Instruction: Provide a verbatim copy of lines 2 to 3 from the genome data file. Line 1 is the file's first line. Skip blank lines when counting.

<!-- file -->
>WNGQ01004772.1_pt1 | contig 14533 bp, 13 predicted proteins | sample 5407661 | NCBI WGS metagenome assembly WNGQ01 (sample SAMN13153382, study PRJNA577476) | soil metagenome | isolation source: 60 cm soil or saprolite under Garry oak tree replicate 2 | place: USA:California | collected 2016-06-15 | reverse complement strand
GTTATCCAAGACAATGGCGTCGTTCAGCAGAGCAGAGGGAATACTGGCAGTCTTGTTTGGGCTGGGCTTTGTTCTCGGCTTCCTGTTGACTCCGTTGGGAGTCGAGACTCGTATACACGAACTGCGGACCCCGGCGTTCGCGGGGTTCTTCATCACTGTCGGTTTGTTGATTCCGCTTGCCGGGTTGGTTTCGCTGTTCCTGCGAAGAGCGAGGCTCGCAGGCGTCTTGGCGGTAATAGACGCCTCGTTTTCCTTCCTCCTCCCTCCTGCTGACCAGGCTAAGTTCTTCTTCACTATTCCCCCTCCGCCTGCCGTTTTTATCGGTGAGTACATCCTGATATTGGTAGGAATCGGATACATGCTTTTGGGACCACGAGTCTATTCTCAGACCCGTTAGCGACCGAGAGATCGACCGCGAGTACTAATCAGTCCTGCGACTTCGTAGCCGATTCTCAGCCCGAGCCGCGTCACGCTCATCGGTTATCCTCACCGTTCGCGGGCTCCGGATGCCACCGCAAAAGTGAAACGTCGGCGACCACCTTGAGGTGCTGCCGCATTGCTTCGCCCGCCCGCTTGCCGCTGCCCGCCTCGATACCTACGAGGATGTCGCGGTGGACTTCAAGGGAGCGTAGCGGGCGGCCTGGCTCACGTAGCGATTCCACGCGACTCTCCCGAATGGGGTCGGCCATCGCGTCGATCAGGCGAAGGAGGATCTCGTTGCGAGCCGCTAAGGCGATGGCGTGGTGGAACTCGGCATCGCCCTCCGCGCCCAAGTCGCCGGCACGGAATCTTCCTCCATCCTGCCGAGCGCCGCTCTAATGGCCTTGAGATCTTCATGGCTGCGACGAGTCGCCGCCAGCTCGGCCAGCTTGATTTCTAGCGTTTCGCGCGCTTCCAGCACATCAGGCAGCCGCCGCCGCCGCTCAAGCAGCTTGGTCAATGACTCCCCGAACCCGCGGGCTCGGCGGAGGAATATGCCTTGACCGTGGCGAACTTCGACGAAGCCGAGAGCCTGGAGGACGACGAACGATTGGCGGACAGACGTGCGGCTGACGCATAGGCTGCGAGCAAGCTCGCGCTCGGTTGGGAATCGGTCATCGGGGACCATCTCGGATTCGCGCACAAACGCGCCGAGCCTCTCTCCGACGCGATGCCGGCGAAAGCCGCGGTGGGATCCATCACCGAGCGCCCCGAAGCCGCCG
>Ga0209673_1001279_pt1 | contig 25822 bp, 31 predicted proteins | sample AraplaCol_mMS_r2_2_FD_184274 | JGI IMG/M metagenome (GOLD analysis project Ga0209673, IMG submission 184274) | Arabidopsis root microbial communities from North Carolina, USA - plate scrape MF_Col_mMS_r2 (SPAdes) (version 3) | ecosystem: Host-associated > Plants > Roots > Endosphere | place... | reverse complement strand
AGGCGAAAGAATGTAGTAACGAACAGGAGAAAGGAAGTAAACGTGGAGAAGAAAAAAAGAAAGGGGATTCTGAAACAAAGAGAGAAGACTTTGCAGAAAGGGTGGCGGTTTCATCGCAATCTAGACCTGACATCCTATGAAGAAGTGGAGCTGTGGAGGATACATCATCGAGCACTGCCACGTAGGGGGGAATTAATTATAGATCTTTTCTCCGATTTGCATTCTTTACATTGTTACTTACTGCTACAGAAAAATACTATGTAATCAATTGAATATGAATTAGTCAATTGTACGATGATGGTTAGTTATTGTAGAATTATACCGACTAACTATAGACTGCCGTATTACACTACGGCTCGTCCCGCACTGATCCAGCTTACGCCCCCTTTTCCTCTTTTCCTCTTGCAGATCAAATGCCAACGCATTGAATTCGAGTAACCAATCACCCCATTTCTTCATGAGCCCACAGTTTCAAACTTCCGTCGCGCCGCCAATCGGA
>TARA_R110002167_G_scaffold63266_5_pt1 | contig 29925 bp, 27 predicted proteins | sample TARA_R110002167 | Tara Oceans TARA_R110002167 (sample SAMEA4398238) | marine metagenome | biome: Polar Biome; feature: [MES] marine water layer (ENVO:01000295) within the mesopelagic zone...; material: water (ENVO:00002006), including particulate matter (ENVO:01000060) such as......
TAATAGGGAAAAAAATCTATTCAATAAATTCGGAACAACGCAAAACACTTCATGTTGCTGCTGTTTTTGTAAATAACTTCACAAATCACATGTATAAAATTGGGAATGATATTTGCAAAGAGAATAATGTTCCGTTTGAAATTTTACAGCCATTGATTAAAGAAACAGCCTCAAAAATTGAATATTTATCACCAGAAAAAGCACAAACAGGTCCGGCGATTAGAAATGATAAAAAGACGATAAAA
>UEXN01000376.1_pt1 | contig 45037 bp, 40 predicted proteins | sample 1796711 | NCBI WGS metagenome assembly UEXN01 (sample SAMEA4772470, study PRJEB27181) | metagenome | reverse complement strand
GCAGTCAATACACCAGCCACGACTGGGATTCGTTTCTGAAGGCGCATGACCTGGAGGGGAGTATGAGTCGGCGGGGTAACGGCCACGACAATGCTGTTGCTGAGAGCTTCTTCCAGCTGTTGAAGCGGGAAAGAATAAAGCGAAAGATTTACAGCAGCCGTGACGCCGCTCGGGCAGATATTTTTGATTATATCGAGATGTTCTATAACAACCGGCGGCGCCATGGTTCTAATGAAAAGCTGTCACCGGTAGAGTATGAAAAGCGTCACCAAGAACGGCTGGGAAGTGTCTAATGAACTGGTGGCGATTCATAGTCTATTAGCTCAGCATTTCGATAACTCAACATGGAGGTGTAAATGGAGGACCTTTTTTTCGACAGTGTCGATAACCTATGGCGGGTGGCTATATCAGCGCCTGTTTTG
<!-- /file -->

GTTATCCAAGACAATGGCGTCGTTCAGCAGAGCAGAGGGAATACTGGCAGTCTTGTTTGGGCTGGGCTTTGTTCTCGGCTTCCTGTTGACTCCGTTGGGAGTCGAGACTCGTATACACGAACTGCGGACCCCGGCGTTCGCGGGGTTCTTCATCACTGTCGGTTTGTTGATTCCGCTTGCCGGGTTGGTTTCGCTGTTCCTGCGAAGAGCGAGGCTCGCAGGCGTCTTGGCGGTAATAGACGCCTCGTTTTCCTTCCTCCTCCCTCCTGCTGACCAGGCTAAGTTCTTCTTCACTATTCCCCCTCCGCCTGCCGTTTTTATCGGTGAGTACATCCTGATATTGGTAGGAATCGGATACATGCTTTTGGGACCACGAGTCTATTCTCAGACCCGTTAGCGACCGAGAGATCGACCGCGAGTACTAATCAGTCCTGCGACTTCGTAGCCGATTCTCAGCCCGAGCCGCGTCACGCTCATCGGTTATCCTCACCGTTCGCGGGCTCCGGATGCCACCGCAAAAGTGAAACGTCGGCGACCACCTTGAGGTGCTGCCGCATTGCTTCGCCCGCCCGCTTGCCGCTGCCCGCCTCGATACCTACGAGGATGTCGCGGTGGACTTCAAGGGAGCGTAGCGGGCGGCCTGGCTCACGTAGCGATTCCACGCGACTCTCCCGAATGGGGTCGGCCATCGCGTCGATCAGGCGAAGGAGGATCTCGTTGCGAGCCGCTAAGGCGATGGCGTGGTGGAACTCGGCATCGCCCTCCGCGCCCAAGTCGCCGGCACGGAATCTTCCTCCATCCTGCCGAGCGCCGCTCTAATGGCCTTGAGATCTTCATGGCTGCGACGAGTCGCCGCCAGCTCGGCCAGCTTGATTTCTAGCGTTTCGCGCGCTTCCAGCACATCAGGCAGCCGCCGCCGCCGCTCAAGCAGCTTGGTCAATGACTCCCCGAACCCGCGGGCTCGGCGGAGGAATATGCCTTGACCGTGGCGAACTTCGACGAAGCCGAGAGCCTGGAGGACGACGAACGATTGGCGGACAGACGTGCGGCTGACGCATAGGCTGCGAGCAAGCTCGCGCTCGGTTGGGAATCGGTCATCGGGGACCATCTCGGATTCGCGCACAAACGCGCCGAGCCTCTCTCCGACGCGATGCCGGCGAAAGCCGCGGTGGGATCCATCACCGAGCGCCCCGAAGCCGCCG
>Ga0209673_1001279_pt1 | contig 25822 bp, 31 predicted proteins | sample AraplaCol_mMS_r2_2_FD_184274 | JGI IMG/M metagenome (GOLD analysis project Ga0209673, IMG submission 184274) | Arabidopsis root microbial communities from North Carolina, USA - plate scrape MF_Col_mMS_r2 (SPAdes) (version 3) | ecosystem: Host-associated > Plants > Roots > Endosphere | place... | reverse complement strand